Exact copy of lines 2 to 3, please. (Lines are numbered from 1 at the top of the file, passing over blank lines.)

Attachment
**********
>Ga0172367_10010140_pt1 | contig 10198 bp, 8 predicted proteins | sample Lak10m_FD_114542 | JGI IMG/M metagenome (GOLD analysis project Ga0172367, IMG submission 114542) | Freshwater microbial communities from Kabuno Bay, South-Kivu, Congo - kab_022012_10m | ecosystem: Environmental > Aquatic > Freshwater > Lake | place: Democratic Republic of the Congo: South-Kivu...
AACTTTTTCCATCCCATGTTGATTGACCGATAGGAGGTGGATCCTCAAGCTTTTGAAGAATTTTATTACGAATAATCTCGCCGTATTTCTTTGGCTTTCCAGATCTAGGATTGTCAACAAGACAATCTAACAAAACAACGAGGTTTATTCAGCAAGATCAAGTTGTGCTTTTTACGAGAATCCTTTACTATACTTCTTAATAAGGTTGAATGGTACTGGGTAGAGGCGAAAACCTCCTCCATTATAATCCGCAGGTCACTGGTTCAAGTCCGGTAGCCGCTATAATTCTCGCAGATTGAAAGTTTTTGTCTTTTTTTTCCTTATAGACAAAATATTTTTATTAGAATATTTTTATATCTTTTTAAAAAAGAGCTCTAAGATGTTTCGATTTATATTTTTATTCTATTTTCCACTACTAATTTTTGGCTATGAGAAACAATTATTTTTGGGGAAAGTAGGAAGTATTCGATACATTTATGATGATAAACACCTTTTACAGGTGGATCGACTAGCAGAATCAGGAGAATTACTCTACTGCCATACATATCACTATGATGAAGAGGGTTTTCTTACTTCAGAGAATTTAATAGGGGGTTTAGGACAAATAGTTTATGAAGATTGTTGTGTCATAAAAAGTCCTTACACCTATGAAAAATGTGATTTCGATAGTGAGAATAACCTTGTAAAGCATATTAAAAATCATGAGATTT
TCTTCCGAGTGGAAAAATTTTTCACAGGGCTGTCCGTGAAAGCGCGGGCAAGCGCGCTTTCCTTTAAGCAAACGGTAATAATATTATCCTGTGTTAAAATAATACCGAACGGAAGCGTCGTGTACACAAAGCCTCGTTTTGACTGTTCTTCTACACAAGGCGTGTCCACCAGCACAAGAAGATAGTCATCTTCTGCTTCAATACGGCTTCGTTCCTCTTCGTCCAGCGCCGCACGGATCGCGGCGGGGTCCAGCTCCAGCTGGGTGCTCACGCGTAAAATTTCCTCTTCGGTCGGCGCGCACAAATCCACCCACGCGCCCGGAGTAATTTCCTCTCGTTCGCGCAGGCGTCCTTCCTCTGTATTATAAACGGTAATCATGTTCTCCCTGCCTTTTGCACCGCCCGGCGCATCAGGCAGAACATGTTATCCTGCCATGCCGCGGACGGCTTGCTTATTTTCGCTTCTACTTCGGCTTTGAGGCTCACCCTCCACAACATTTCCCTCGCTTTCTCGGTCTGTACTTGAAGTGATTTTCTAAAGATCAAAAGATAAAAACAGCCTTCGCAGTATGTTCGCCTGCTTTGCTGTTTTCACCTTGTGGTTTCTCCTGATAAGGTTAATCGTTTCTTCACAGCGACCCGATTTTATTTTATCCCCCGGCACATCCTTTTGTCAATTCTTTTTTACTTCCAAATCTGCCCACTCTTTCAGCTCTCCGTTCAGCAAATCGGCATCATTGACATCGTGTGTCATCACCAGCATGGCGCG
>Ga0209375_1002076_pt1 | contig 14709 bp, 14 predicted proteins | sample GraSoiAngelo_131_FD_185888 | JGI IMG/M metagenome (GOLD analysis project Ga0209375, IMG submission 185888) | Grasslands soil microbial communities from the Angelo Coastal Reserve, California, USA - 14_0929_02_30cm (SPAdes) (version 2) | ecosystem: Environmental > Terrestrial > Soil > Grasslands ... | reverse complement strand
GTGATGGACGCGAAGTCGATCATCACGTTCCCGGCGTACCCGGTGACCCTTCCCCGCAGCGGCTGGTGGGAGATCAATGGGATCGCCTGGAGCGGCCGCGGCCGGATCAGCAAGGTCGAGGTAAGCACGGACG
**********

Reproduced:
AACTTTTTCCATCCCATGTTGATTGACCGATAGGAGGTGGATCCTCAAGCTTTTGAAGAATTTTATTACGAATAATCTCGCCGTATTTCTTTGGCTTTCCAGATCTAGGATTGTCAACAAGACAATCTAACAAAACAACGAGGTTTATTCAGCAAGATCAAGTTGTGCTTTTTACGAGAATCCTTTACTATACTTCTTAATAAGGTTGAATGGTACTGGGTAGAGGCGAAAACCTCCTCCATTATAATCCGCAGGTCACTGGTTCAAGTCCGGTAGCCGCTATAATTCTCGCAGATTGAAAGTTTTTGTCTTTTTTTTCCTTATAGACAAAATATTTTTATTAGAATATTTTTATATCTTTTTAAAAAAGAGCTCTAAGATGTTTCGATTTATATTTTTATTCTATTTTCCACTACTAATTTTTGGCTATGAGAAACAATTATTTTTGGGGAAAGTAGGAAGTATTCGATACATTTATGATGATAAACACCTTTTACAGGTGGATCGACTAGCAGAATCAGGAGAATTACTCTACTGCCATACATATCACTATGATGAAGAGGGTTTTCTTACTTCAGAGAATTTAATAGGGGGTTTAGGACAAATAGTTTATGAAGATTGTTGTGTCATAAAAAGTCCTTACACCTATGAAAAATGTGATTTCGATAGTGAGAATAACCTTGTAAAGCATATTAAAAATCATGAGATTT
TCTTCCGAGTGGAAAAATTTTTCACAGGGCTGTCCGTGAAAGCGCGGGCAAGCGCGCTTTCCTTTAAGCAAACGGTAATAATATTATCCTGTGTTAAAATAATACCGAACGGAAGCGTCGTGTACACAAAGCCTCGTTTTGACTGTTCTTCTACACAAGGCGTGTCCACCAGCACAAGAAGATAGTCATCTTCTGCTTCAATACGGCTTCGTTCCTCTTCGTCCAGCGCCGCACGGATCGCGGCGGGGTCCAGCTCCAGCTGGGTGCTCACGCGTAAAATTTCCTCTTCGGTCGGCGCGCACAAATCCACCCACGCGCCCGGAGTAATTTCCTCTCGTTCGCGCAGGCGTCCTTCCTCTGTATTATAAACGGTAATCATGTTCTCCCTGCCTTTTGCACCGCCCGGCGCATCAGGCAGAACATGTTATCCTGCCATGCCGCGGACGGCTTGCTTATTTTCGCTTCTACTTCGGCTTTGAGGCTCACCCTCCACAACATTTCCCTCGCTTTCTCGGTCTGTACTTGAAGTGATTTTCTAAAGATCAAAAGATAAAAACAGCCTTCGCAGTATGTTCGCCTGCTTTGCTGTTTTCACCTTGTGGTTTCTCCTGATAAGGTTAATCGTTTCTTCACAGCGACCCGATTTTATTTTATCCCCCGGCACATCCTTTTGTCAATTCTTTTTTACTTCCAAATCTGCCCACTCTTTCAGCTCTCCGTTCAGCAAATCGGCATCATTGACATCGTGTGTCATCACCAGCATGGCGCG